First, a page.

In the present study, western blot analysis, using serum samples obtained from experimentally infected animals with T. annulata / Ankara sporozoite stabilate, then challenged with T. annulata / Gharb sporozoite stabilate, identified a number of immunodominant bands in different T. annulata isolates; a variety of banding patterns was observed. It is highly unlikely that individual animals share an identical immune response and this may be attributed to factors including host and parasite genetic diversity [68]. In the field, a high level of mixed genotype infections within the cattle host have been observed and genotypically distinct parasite populations are known to exist [6971]. Thus, it is likely that different parasite populations would possess different spectra of polymorphic antigen alleles. Consequently, variation in immunodominant proteins among different T. annulata isolates may be explained by a combination of variation in the immune responses among individual animals together with genotypic differences between distinct parasite genotypes. Moreover, the level of challenge, the extent of continued exposure and the order in which different genotypes are acquired may also play a role in determining immunodominancy within an individual’s serum.

3. Immunodominant bands in infected cell extracts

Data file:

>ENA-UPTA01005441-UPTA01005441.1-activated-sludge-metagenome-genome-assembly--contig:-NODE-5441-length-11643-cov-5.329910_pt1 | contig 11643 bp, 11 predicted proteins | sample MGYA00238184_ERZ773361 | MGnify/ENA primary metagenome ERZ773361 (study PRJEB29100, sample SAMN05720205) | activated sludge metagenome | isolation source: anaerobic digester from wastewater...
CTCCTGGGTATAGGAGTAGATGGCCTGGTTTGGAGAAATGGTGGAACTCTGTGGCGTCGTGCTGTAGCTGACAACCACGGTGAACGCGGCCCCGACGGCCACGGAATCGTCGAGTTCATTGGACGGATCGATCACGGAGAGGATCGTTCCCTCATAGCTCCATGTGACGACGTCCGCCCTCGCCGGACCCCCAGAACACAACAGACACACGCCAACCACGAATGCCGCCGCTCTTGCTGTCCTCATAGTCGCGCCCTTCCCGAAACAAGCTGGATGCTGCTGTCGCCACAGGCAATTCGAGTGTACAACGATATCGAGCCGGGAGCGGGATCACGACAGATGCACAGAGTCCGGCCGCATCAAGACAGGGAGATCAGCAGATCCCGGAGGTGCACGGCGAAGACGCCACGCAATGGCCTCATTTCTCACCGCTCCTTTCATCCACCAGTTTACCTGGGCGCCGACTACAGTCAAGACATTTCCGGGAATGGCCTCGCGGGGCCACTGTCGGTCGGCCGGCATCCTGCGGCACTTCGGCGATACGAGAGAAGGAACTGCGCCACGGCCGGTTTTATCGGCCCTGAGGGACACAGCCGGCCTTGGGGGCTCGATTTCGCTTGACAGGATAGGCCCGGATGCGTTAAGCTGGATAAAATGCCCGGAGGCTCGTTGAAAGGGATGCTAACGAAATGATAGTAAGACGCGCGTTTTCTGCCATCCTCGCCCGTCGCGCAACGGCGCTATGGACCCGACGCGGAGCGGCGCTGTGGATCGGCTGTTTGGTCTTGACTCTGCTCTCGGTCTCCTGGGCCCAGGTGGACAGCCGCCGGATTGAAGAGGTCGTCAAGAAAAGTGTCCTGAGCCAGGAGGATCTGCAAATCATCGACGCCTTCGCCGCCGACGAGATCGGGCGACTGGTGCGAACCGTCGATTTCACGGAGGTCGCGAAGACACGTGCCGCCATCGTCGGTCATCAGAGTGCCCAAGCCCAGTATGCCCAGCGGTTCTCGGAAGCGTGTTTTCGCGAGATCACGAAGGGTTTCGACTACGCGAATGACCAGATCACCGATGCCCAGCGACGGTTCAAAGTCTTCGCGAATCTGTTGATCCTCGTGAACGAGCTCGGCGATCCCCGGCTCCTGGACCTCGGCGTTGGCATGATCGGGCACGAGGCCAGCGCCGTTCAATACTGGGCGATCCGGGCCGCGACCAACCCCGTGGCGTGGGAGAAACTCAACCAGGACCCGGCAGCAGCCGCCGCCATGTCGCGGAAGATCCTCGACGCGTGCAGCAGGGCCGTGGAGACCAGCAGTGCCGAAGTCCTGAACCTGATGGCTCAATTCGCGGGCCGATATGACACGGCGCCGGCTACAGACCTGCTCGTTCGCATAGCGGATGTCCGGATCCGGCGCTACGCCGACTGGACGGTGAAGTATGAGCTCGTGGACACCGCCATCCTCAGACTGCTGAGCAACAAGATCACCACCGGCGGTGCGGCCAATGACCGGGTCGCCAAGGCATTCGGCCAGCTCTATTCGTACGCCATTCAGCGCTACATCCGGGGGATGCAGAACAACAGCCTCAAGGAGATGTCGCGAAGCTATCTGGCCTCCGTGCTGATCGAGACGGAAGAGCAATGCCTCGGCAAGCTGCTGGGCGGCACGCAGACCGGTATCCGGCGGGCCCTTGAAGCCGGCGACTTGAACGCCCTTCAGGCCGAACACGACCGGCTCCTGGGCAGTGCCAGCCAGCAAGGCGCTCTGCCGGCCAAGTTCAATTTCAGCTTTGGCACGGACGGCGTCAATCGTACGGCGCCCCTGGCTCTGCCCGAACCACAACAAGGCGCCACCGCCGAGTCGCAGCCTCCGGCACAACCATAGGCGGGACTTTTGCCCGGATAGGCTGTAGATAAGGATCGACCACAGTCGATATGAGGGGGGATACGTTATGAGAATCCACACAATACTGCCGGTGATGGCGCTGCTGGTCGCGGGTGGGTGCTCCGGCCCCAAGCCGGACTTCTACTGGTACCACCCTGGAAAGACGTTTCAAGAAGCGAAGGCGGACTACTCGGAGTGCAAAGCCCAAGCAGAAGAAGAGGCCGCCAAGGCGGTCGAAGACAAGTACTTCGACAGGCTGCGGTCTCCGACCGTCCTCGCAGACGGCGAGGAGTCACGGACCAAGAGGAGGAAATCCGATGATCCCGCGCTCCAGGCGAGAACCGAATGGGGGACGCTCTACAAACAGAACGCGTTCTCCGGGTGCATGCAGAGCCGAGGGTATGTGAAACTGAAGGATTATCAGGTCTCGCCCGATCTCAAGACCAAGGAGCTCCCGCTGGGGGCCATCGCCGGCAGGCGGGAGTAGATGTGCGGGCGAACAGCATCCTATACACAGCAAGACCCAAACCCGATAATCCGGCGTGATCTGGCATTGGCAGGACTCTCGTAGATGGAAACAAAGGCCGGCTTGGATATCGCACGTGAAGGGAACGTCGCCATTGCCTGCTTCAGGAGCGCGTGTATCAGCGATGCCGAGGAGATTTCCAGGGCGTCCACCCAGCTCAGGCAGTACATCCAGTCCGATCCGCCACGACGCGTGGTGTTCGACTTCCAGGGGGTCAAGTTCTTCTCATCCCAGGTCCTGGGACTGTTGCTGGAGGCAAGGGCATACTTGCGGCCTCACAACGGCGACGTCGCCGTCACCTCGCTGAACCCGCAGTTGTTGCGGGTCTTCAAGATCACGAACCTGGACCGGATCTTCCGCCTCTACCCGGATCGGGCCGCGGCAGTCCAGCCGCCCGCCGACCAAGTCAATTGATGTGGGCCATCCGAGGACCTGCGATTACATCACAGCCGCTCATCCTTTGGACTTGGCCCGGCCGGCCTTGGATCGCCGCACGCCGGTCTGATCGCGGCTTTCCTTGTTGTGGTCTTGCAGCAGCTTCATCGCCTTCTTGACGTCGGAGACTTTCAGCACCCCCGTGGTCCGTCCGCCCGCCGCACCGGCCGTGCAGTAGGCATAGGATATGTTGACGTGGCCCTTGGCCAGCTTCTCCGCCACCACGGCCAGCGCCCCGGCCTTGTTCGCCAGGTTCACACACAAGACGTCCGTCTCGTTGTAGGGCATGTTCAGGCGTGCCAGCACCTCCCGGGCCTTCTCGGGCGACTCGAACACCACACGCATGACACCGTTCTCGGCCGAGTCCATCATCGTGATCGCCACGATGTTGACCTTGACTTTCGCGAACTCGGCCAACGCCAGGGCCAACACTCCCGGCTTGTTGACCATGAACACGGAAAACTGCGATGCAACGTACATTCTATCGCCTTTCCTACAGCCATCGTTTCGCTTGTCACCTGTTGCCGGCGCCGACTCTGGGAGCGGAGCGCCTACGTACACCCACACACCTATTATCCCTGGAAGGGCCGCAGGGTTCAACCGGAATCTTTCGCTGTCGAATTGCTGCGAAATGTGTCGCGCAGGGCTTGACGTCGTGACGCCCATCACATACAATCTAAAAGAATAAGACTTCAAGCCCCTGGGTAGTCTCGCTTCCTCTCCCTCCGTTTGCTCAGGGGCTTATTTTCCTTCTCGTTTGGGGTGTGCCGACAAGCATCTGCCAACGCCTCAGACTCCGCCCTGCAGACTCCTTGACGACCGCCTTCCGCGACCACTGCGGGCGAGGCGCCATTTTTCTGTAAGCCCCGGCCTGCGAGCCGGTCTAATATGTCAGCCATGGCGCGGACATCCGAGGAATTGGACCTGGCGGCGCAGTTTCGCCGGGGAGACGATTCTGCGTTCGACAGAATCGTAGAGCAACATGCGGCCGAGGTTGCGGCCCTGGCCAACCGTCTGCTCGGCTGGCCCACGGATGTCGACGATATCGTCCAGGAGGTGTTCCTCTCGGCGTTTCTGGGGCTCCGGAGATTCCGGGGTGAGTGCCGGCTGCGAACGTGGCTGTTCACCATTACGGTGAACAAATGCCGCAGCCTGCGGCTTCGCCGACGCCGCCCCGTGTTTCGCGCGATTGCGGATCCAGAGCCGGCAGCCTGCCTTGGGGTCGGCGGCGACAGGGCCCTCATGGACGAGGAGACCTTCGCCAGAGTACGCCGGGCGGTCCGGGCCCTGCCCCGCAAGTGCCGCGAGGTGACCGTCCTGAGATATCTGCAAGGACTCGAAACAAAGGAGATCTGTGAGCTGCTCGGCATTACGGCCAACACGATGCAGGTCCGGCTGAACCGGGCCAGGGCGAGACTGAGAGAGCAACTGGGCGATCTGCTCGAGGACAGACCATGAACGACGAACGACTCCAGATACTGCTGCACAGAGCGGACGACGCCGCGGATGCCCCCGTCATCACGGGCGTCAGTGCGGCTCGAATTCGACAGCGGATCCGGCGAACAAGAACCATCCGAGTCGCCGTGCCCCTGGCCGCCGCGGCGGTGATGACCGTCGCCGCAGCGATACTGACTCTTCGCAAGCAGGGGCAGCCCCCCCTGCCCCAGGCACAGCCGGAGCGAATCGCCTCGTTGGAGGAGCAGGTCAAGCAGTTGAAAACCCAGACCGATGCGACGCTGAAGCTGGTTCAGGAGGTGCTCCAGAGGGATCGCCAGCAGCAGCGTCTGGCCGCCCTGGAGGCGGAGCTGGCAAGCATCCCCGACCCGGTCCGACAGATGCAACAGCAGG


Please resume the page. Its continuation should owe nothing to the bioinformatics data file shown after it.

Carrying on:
Based on the western blot results with immune serum, immunodominant divergent antigens are most likely to represent the most sensitive targets in serological assays such as ELISA. To determine whether these antigens represent TaSP or TA06510, an immunoabsorption assay was undertaken. TaSP was believed to be an immunodominant macroschizont antigen based on previous studies [40]. However, our data clearly shows that none of the dominant protein bands detected by immune serum in T. annulata/Ankara D7 cloned cell lysates corresponded to any of either of these proteins. This indicated that the immunodominant bands of macroschizont-infected cells could be due to recognition of previously unidentified antigens. This hypothesis is supported by demonstration that hypothetical parasite proteins, TA15705 and TA15710, are immunodominant in the system under study. Previously identified as an immunodominant T-cell antigen Ta9, TA15705 [72] was found in the present study to also be strongly detected by the humoral response, indicating that TA15705 has both T- and B-cell epitopes. It is unknown whether TA15710 also has T-cell epitopes and this requires further investigation.